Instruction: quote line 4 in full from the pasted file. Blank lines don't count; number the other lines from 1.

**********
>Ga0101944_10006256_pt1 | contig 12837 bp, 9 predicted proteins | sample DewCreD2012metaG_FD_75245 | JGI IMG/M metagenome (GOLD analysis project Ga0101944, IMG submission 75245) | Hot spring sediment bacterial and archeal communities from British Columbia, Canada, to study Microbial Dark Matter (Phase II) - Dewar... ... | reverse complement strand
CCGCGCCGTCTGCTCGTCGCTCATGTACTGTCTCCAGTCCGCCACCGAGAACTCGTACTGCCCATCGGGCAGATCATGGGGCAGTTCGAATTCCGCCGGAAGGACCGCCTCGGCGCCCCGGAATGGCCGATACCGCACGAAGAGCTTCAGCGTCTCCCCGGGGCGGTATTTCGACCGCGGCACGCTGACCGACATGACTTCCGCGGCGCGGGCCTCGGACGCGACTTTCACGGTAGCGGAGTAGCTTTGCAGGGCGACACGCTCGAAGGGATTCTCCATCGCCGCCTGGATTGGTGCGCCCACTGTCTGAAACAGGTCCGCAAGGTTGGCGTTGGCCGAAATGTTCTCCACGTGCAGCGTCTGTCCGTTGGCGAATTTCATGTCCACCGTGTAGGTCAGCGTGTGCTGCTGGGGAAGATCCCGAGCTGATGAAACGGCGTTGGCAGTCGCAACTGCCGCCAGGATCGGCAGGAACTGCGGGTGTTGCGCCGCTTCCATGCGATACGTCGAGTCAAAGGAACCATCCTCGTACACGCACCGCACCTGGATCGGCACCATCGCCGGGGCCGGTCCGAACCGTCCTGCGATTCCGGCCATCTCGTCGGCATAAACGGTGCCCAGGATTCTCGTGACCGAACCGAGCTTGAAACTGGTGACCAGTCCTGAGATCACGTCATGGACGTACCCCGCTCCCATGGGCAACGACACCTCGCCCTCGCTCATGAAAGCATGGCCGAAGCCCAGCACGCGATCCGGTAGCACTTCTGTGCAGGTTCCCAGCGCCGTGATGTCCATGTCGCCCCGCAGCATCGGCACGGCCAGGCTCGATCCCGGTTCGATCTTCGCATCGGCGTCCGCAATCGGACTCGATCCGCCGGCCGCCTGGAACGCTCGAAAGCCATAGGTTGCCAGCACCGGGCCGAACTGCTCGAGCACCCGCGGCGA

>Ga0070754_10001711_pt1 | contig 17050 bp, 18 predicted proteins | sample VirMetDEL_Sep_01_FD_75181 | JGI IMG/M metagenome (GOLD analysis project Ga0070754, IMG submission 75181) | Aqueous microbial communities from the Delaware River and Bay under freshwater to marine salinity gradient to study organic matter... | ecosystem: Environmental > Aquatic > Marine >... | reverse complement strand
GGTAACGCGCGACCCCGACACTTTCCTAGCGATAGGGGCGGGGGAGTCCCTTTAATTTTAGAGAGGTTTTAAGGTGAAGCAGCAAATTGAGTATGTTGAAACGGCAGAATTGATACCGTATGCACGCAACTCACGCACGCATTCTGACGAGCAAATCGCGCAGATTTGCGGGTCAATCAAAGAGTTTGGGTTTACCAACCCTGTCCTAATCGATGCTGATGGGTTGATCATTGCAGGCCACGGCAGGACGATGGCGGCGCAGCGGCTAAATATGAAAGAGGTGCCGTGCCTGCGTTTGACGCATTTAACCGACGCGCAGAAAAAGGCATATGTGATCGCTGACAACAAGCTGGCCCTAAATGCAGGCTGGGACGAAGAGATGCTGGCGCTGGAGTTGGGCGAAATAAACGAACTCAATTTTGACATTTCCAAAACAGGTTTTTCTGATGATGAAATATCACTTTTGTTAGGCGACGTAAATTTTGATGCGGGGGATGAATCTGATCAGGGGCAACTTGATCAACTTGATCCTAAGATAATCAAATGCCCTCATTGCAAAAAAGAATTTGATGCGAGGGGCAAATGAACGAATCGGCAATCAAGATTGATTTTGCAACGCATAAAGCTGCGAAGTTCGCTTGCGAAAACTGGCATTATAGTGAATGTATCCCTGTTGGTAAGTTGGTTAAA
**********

GGTAACGCGCGACCCCGACACTTTCCTAGCGATAGGGGCGGGGGAGTCCCTTTAATTTTAGAGAGGTTTTAAGGTGAAGCAGCAAATTGAGTATGTTGAAACGGCAGAATTGATACCGTATGCACGCAACTCACGCACGCATTCTGACGAGCAAATCGCGCAGATTTGCGGGTCAATCAAAGAGTTTGGGTTTACCAACCCTGTCCTAATCGATGCTGATGGGTTGATCATTGCAGGCCACGGCAGGACGATGGCGGCGCAGCGGCTAAATATGAAAGAGGTGCCGTGCCTGCGTTTGACGCATTTAACCGACGCGCAGAAAAAGGCATATGTGATCGCTGACAACAAGCTGGCCCTAAATGCAGGCTGGGACGAAGAGATGCTGGCGCTGGAGTTGGGCGAAATAAACGAACTCAATTTTGACATTTCCAAAACAGGTTTTTCTGATGATGAAATATCACTTTTGTTAGGCGACGTAAATTTTGATGCGGGGGATGAATCTGATCAGGGGCAACTTGATCAACTTGATCCTAAGATAATCAAATGCCCTCATTGCAAAAAAGAATTTGATGCGAGGGGCAAATGAACGAATCGGCAATCAAGATTGATTTTGCAACGCATAAAGCTGCGAAGTTCGCTTGCGAAAACTGGCATTATAGTGAATGTATCCCTGTTGGTAAGTTGGTTAAA